Stocks opened the day sharply higher with the Dow gaining as many as 283 points at one point before a huge intraday reversal saw the market fall into negative territory and stocks finish in the red for the second day in a row.
- Dow: 17,613.8, -27, (-0.1%)
- S&P 500: 2,023.00, -5.2, (-0.3%)
- Nasdaq: 4,661.5, -3.2, (-0.1%)
And now, the top stories on Tuesday:
1. It was a big day for the labor market. This morning we got data from the National Federation of Independent Business that points to rising wages for American workers. Additionally, the Job Openings and Labor Turnover Survey, or JOLTS report, from the BLS showed that job openings surged to another post-crisis high in November. And following these reports, economists could barely contain their excitement.
2. Following the one-two punch of data suggesting an increase in wages and more job openings, Chris Rupkey at Bank of Tokyo-Mitsubishi said, "The labor market isn't just healing — it is red hot with nearly 5 million jobs available. Slack in the economy isn't just going away; it's all but evaporated." Ian Shepherdson at Pantheon Macro said that since the financial crisis, the economy has really needed the small-business sector to normalize, and now it finally is. The next big economic report on the state of the labor market is the January 30 employment cost index.
3. In stock news, GoPro was a big loser on Tuesday after a report from Patently Apple said that Apple was granted a patent for a GoPro-like camera system. Patently Apple's report said, " In one implementation, Apple's invention could directly move into GoPro's territory as the patent specifically mentions the weaknesses of the GoPro devices." The stock has still more than doubled from its IPO price, but is down big over the last couple months.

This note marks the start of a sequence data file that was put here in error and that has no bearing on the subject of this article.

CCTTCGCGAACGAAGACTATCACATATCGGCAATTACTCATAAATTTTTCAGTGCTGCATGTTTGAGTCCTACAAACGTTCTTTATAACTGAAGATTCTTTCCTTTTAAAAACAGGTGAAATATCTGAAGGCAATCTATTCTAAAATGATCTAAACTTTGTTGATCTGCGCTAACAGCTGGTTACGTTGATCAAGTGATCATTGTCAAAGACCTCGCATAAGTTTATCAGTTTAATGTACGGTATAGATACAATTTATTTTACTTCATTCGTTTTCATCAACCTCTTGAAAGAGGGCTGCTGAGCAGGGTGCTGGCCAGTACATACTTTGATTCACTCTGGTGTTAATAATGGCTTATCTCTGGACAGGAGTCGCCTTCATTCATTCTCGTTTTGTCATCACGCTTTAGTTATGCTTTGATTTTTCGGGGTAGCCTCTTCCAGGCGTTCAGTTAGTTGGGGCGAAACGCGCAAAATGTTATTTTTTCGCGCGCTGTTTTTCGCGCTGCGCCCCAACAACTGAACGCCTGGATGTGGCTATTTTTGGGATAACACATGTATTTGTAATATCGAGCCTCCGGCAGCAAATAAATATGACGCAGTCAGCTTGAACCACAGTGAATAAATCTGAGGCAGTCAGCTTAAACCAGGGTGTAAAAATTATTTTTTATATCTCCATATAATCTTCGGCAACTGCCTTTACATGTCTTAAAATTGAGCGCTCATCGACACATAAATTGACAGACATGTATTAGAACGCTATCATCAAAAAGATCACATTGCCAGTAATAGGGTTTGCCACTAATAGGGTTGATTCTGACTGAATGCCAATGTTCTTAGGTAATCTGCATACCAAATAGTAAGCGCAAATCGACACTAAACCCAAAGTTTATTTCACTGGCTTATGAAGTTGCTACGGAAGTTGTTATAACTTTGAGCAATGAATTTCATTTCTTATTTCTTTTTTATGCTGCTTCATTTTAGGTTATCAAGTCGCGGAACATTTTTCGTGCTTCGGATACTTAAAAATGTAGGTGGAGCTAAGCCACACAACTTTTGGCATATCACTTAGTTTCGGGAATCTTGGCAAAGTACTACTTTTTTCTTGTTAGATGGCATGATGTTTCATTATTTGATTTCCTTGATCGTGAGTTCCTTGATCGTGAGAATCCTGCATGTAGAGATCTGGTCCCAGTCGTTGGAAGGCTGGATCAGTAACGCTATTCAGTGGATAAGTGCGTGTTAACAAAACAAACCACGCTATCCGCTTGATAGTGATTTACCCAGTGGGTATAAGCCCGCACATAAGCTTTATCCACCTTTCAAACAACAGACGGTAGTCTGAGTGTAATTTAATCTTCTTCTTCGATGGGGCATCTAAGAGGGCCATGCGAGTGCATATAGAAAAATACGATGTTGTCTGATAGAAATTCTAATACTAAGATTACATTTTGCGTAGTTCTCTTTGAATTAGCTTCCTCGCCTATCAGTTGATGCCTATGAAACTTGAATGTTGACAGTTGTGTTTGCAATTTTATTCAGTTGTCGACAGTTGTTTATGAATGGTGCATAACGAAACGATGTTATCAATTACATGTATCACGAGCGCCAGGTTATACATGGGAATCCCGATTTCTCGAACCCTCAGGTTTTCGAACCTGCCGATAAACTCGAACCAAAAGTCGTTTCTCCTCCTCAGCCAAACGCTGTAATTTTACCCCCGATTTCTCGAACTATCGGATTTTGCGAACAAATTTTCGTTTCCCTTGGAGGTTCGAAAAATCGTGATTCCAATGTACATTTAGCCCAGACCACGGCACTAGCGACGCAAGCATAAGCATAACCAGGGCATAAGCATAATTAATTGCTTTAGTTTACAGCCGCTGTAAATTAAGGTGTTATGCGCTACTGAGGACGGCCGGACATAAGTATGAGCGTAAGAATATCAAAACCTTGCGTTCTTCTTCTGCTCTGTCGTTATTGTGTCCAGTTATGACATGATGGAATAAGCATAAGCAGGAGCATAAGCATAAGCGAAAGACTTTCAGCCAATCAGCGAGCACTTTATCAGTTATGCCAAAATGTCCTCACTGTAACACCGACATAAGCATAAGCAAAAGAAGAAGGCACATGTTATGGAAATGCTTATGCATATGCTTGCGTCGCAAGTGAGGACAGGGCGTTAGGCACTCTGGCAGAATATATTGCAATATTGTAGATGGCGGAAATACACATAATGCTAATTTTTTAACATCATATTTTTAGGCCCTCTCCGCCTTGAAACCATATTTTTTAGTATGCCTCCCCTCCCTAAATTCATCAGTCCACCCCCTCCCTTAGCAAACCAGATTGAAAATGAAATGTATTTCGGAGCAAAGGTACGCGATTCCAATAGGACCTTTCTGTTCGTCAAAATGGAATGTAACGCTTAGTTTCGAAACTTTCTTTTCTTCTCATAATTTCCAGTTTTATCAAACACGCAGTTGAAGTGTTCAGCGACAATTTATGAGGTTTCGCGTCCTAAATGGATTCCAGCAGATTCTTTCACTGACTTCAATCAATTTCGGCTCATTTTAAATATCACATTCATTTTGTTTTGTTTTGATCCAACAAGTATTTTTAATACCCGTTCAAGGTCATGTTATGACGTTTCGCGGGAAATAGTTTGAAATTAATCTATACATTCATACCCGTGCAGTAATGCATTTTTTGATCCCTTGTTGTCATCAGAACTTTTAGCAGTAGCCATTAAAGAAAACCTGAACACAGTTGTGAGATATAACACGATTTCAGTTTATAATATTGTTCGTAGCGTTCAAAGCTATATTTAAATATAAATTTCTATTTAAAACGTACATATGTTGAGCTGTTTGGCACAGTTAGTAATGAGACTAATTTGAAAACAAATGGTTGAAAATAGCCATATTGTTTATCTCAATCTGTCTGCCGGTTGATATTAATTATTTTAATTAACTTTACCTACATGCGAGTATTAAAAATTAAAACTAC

4. Mortgage servicer Ocwen Financial was also a big loser on Tuesday, falling more than 35% after a report from the Los Angeles Times said that California is seeking to suspend the company's mortgage license in the state, which the company counts as its largest source of business.
5. A report in Fortune said that Warren Buffett proteges Todd Combs and Ted Weschler, who manage Berkshire Hathway's stock portfolios, failed to beat the market this year.
6. Last night, Alcoa kicked off earnings season by reporting bottom- and top-line results that topped expectations, and the major US banks are set to take center stage later this week. Here's the lineup, from the NYSE's Charlie Brown: "JP Morgan Chase reports ahead of the open on Wednesday, and Wells Fargo after the close. Then comes Bank of America and Citigroup on Thursday, followed by Goldman Sachs and SunTrust Banks on Friday."
7. Oil prices had another wild ride on Tuesday, with West Texas Intermediate crude falling below $45 a barrel overnight, a new low for the commodity which has been in free fall over the last several months, but in late trade on Tuesday, WTI made a huge comeback and was flirting with $47 a barrel near Tuesday's market close.
More From Business Insider